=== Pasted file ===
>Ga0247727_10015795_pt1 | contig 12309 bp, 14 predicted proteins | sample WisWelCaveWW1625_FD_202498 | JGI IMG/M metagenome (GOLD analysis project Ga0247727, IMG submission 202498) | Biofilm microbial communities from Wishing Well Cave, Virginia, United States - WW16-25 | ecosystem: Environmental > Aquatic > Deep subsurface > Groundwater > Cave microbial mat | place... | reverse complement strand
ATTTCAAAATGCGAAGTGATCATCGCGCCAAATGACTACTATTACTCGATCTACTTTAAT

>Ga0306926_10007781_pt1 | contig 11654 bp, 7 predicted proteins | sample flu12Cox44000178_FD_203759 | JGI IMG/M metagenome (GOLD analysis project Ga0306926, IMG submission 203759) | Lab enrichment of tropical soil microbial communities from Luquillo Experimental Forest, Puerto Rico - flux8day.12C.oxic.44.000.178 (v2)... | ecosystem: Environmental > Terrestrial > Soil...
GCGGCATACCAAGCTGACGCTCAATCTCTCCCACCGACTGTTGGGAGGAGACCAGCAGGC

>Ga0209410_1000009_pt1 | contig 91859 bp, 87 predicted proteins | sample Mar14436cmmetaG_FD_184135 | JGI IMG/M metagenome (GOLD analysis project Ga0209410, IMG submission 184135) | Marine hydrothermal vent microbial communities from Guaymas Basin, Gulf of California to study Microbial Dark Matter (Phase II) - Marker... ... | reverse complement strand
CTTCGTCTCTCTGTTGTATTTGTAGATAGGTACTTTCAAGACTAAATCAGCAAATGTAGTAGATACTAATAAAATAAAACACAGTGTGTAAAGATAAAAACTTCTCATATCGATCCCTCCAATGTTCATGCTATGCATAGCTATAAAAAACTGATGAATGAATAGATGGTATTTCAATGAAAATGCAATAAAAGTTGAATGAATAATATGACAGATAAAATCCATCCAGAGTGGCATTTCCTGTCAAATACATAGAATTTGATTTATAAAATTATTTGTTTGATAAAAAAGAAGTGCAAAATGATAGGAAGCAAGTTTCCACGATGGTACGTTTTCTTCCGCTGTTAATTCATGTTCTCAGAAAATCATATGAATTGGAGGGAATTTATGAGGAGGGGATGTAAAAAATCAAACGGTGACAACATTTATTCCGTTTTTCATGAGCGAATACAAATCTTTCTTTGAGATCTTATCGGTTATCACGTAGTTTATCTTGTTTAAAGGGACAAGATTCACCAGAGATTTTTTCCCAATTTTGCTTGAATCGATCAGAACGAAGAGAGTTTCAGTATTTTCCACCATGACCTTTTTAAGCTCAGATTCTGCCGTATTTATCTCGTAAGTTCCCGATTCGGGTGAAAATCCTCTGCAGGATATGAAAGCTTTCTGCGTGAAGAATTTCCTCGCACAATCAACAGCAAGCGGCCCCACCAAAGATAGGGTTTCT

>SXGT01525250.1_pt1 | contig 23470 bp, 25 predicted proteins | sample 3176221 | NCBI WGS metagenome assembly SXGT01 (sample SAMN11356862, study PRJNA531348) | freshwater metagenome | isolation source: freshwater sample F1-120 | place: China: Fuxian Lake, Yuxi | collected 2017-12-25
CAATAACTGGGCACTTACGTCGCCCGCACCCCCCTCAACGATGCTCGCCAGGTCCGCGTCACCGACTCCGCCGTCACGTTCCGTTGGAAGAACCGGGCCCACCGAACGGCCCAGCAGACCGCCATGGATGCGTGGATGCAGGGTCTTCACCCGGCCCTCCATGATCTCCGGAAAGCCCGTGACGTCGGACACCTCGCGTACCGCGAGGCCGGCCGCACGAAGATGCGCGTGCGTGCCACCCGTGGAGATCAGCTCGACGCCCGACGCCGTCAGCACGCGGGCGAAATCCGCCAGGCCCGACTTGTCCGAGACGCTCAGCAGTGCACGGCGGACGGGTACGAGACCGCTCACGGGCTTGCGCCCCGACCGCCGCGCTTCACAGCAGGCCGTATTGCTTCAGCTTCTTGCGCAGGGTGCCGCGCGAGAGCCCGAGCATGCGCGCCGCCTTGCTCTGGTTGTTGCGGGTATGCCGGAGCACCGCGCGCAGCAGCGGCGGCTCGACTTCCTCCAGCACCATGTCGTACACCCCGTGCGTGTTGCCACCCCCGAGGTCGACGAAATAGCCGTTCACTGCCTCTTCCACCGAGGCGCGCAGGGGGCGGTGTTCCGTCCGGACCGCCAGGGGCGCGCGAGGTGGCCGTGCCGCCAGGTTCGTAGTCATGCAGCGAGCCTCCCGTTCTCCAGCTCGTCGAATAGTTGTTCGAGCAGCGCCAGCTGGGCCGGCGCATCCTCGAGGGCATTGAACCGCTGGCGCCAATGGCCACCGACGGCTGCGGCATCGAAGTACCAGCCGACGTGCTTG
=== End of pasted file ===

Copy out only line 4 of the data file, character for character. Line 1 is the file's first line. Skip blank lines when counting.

GCGGCATACCAAGCTGACGCTCAATCTCTCCCACCGACTGTTGGGAGGAGACCAGCAGGC